Greg Ip of the Wall Street Journal reports on the harsh criticism of the Fed’s role in the Bear deal by Vincent Reinhart, who rcently was the Fed’s most senior staff member.
What is ironic about the Fed’s bailout is that it is unpopular on the left and the right. The left does not like the spectacle of subsidies to the until-recently-highly profitable financial services sector, particularly when salvage programs for individuals are getting more talk than action. Reinhart, who was on a panel at the American Enterprise Institute, illustrates the views of some (many?) on the right: perhaps Bear should have been saved, but not via the government shouldering the risk.
Two further points: Reinhart describes other options the Fed could have taken, yet omits the most obvious: lending to Bear for 28 days via JP Morgan, which appeared to be the initial plan, but which the Fed retracted and instead made a mere commitment through the weekend. Bear officials had thought they could pull through with the longer loan, particularly since the new Term Securities Lending Facility was going to become operational before that loan matured. The only explanation I can come up with (aside from nefarious ones) is that the Fed did not feel it could lend to Bear after it was downgraded on Friday March 14 by the rating agencies to just above junk.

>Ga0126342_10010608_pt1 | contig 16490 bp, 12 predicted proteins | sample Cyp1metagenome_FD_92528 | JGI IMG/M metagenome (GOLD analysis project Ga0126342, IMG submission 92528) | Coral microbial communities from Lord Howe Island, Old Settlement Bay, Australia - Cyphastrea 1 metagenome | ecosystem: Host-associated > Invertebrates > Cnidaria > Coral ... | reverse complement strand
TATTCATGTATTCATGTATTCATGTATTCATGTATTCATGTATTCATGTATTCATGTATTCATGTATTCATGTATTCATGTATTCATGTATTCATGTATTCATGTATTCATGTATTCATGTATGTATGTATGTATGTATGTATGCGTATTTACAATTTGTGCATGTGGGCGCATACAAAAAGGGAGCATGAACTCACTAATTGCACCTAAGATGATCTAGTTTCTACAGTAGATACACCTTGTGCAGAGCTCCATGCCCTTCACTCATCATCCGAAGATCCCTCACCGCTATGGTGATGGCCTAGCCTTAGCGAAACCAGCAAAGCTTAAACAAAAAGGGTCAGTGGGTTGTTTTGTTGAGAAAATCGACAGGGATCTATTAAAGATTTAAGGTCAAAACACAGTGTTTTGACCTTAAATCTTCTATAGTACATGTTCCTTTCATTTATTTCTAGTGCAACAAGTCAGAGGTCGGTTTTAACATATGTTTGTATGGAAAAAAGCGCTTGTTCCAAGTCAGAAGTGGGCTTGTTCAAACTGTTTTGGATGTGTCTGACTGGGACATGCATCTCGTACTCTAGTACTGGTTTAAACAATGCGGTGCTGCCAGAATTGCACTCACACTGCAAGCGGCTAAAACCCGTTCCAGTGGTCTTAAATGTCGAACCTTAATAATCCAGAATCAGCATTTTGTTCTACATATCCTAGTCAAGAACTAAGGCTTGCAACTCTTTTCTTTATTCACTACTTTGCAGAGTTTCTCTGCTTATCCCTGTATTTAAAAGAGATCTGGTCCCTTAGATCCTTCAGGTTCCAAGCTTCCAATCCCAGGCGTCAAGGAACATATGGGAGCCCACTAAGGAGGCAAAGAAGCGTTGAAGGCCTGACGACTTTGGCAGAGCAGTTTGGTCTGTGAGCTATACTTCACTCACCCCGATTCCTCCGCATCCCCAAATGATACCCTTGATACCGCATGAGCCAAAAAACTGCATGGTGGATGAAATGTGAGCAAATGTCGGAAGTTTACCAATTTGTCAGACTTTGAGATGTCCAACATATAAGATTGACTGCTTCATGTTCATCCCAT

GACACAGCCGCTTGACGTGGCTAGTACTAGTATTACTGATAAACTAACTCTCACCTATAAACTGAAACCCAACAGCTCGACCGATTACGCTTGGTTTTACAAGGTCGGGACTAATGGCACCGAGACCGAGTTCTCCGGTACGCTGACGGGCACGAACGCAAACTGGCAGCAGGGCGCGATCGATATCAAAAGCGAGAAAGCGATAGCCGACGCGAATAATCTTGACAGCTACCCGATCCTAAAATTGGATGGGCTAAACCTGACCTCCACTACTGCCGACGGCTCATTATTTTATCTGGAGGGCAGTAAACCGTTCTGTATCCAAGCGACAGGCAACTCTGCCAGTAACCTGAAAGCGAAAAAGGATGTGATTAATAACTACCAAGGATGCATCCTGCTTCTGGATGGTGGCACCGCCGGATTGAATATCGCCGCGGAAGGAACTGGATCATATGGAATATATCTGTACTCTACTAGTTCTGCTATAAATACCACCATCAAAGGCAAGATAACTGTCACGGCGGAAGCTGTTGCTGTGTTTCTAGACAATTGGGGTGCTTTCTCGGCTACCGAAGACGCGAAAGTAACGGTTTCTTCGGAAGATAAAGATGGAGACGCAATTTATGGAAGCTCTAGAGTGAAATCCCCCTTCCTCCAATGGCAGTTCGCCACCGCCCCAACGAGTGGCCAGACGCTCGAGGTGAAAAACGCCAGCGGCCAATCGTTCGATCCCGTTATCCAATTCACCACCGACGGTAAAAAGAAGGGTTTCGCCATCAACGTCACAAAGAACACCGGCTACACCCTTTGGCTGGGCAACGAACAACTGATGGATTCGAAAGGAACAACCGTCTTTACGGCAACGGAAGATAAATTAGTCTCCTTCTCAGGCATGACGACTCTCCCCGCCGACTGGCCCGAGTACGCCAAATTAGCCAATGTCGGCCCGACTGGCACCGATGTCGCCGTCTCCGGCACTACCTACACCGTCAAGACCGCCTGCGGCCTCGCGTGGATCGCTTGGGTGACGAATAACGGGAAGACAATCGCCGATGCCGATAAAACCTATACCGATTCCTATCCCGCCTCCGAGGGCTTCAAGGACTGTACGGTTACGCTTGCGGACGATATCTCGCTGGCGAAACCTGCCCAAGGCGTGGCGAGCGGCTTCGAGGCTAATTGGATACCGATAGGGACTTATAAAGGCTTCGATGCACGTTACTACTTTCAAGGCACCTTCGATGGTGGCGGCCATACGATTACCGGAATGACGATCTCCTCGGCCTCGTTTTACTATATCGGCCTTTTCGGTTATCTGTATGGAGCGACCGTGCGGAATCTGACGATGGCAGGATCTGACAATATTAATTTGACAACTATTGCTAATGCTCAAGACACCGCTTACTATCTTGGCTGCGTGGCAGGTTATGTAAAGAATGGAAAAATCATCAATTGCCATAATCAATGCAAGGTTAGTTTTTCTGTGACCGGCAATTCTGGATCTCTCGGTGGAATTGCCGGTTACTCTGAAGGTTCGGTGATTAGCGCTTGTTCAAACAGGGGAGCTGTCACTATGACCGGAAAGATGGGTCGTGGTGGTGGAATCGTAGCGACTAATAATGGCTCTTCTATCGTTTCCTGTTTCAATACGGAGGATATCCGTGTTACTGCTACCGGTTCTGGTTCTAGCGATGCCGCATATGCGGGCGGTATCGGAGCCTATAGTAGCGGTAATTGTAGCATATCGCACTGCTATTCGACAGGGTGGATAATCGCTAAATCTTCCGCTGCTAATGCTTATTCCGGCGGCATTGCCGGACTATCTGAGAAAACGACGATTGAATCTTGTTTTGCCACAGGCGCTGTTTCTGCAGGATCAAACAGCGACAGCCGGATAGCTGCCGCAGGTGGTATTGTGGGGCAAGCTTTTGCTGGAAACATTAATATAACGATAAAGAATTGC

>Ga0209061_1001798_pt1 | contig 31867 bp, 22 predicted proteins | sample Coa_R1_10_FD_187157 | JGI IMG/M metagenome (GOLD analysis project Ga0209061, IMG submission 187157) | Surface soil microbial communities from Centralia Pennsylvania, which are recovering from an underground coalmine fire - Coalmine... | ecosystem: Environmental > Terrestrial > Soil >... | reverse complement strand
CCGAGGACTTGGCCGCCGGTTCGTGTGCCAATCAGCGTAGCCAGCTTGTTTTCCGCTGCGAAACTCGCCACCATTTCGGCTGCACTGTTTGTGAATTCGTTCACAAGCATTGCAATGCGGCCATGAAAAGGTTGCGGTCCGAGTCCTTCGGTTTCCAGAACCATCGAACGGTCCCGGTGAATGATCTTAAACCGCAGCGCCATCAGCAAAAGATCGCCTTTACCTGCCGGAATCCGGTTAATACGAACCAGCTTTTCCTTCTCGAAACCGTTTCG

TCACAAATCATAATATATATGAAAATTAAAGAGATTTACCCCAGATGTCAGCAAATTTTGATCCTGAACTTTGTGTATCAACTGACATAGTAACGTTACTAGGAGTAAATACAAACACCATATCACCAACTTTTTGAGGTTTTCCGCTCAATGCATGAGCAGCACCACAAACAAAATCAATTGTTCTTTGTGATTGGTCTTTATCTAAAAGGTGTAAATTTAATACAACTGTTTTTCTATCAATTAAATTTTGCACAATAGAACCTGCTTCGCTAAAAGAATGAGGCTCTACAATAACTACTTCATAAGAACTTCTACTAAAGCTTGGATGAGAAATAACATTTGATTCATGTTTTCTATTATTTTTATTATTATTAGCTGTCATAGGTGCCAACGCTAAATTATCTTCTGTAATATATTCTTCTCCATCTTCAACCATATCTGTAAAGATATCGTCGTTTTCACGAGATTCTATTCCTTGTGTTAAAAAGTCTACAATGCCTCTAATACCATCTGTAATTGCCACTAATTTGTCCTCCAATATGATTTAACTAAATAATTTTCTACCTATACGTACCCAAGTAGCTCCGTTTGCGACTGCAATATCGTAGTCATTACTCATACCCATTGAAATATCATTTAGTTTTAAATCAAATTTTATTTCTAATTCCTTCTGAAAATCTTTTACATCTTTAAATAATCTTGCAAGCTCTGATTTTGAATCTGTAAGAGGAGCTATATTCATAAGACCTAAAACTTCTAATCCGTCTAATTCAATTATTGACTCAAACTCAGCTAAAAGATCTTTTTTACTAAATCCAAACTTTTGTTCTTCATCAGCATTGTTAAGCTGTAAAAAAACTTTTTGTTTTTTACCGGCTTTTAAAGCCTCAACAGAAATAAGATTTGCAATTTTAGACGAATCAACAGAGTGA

The other is that Reinhart comments approvingly on the Fed’s role in the LTCM rescue. Yet at the time, a lot of observers were critical of the central bank orchestrating a deal for an institution it did not regulate with a lot of institutions it similarly did not regulate. This was seen in some quarters as a significant and unwarranted increase in the Fed’s reach. But remember even then that while the Fed assembled the exposed firms (not telling them who else would be there) and told them why it would be in their interest to rescue LTCM, the Fed played no role in the negotiations. Thus, while Reinhart says that the Fed can no longer act as an honest broker, that is counterfactual. The Fed was not a broker in the LTCM deal.
From the Journal:
The Federal Reserve’s rescue of Bear Stearns Cos. will come to be seen as its “worst policy mistake in a generation,” a former top Fed staffer said.
The episode will be seen as comparable to “the great contraction” of the 1930s and “the great inflation” of the 1970s, Vincent Reinhart said…
His appraisal is one of the harshest yet by a high-profile observer…..Mr. Reinhart said the bailout “eliminated forever the possibility the Fed could serve as an honest broker.” In 1998, the Fed coaxed private creditors of Long-Term Capital Management to bail out the hedge fund but didn’t have to put up its own money. If it ever tries a similar maneuver on a Wall Street cohort, he said, “The reasonable question any person in the room will ask is, ‘How much will you contribute to the solution?'”
Mr. Reinhart said the Fed’s move may have been justified if the alternative was a chain-reaction run on many other investment banks. But he asked if other options were available, such as taking a “tougher line” with J.P. Morgan, seeking other suitors, removing certain assets from Bear’s portfolio or quickly implementing its previously announced offer to temporarily swap Treasury securities for dealers’ less liquid assets. “All those things were possible but not pursued,” he said.